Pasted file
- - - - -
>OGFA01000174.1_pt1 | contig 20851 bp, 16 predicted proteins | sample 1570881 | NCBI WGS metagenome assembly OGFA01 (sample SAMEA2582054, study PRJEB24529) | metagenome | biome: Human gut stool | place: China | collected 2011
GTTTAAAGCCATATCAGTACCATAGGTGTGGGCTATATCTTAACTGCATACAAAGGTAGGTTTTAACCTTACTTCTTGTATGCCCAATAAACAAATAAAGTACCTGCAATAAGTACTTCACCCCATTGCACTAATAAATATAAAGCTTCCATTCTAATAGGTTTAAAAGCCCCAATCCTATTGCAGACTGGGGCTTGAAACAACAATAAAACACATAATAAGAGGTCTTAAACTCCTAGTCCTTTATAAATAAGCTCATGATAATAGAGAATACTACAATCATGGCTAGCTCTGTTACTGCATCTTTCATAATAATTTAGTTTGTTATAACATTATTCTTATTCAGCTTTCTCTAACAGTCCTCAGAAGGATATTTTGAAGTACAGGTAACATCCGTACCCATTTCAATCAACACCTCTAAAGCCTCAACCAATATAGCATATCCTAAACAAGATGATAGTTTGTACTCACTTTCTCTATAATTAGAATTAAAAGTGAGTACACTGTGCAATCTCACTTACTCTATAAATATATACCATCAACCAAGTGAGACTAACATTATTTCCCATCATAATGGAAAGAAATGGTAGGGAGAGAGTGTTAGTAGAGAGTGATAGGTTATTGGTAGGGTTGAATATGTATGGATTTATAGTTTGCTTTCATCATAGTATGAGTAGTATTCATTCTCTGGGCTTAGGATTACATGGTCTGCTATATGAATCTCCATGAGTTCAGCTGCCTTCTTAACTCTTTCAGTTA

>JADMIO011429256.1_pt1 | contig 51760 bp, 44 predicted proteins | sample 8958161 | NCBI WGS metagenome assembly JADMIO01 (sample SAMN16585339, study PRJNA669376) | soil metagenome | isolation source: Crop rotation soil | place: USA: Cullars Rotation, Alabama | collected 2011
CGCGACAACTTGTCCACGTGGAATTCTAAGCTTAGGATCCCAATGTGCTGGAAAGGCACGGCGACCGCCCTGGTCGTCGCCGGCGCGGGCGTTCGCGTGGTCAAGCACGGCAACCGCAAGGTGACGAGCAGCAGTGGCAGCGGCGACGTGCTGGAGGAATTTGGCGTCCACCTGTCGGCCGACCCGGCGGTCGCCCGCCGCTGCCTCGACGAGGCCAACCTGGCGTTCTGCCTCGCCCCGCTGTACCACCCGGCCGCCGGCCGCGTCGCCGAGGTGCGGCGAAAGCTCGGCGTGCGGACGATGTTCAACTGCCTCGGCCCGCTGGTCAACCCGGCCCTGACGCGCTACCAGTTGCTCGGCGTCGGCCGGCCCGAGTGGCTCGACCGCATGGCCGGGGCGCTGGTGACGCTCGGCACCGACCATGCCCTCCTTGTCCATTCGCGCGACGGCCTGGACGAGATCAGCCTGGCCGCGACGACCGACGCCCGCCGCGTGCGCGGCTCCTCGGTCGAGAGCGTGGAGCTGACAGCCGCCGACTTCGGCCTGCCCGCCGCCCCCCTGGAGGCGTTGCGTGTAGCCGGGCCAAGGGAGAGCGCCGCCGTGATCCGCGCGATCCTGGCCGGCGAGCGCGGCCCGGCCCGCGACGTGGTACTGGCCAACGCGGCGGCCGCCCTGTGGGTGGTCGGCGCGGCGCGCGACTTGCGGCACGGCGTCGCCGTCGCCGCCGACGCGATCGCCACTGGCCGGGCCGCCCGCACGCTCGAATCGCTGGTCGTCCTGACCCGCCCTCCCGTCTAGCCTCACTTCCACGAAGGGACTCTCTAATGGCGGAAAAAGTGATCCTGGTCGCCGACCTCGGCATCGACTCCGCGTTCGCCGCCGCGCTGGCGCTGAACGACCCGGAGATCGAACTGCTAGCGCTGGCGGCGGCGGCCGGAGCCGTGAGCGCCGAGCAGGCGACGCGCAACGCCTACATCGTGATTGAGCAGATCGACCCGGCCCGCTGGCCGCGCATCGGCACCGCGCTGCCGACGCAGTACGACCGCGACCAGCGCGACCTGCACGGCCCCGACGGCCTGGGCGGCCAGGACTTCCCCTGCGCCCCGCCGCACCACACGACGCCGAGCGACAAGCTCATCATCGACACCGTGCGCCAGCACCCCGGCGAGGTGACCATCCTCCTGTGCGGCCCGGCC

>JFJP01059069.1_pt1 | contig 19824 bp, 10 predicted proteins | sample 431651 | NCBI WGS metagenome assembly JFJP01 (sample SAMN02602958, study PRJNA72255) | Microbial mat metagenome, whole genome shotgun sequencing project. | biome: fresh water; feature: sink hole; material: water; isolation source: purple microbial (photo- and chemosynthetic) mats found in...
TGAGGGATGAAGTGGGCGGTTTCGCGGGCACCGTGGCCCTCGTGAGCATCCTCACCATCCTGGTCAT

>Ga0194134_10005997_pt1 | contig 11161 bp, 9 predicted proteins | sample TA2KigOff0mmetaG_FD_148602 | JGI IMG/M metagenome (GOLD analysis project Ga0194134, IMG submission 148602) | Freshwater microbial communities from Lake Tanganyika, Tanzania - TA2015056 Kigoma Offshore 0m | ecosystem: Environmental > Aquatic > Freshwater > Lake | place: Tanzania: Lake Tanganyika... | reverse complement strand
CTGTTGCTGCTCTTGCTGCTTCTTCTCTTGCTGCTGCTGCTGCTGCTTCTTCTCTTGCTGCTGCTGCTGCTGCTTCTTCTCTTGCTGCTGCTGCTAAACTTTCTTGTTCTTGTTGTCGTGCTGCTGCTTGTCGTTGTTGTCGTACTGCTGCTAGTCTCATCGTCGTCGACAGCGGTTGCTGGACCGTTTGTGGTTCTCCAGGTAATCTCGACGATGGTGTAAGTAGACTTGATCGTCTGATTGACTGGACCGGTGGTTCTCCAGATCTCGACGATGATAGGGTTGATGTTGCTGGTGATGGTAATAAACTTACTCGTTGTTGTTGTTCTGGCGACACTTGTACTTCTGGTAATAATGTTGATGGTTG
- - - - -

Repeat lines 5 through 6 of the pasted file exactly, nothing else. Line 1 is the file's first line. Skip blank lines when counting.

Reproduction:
>JFJP01059069.1_pt1 | contig 19824 bp, 10 predicted proteins | sample 431651 | NCBI WGS metagenome assembly JFJP01 (sample SAMN02602958, study PRJNA72255) | Microbial mat metagenome, whole genome shotgun sequencing project. | biome: fresh water; feature: sink hole; material: water; isolation source: purple microbial (photo- and chemosynthetic) mats found in...
TGAGGGATGAAGTGGGCGGTTTCGCGGGCACCGTGGCCCTCGTGAGCATCCTCACCATCCTGGTCAT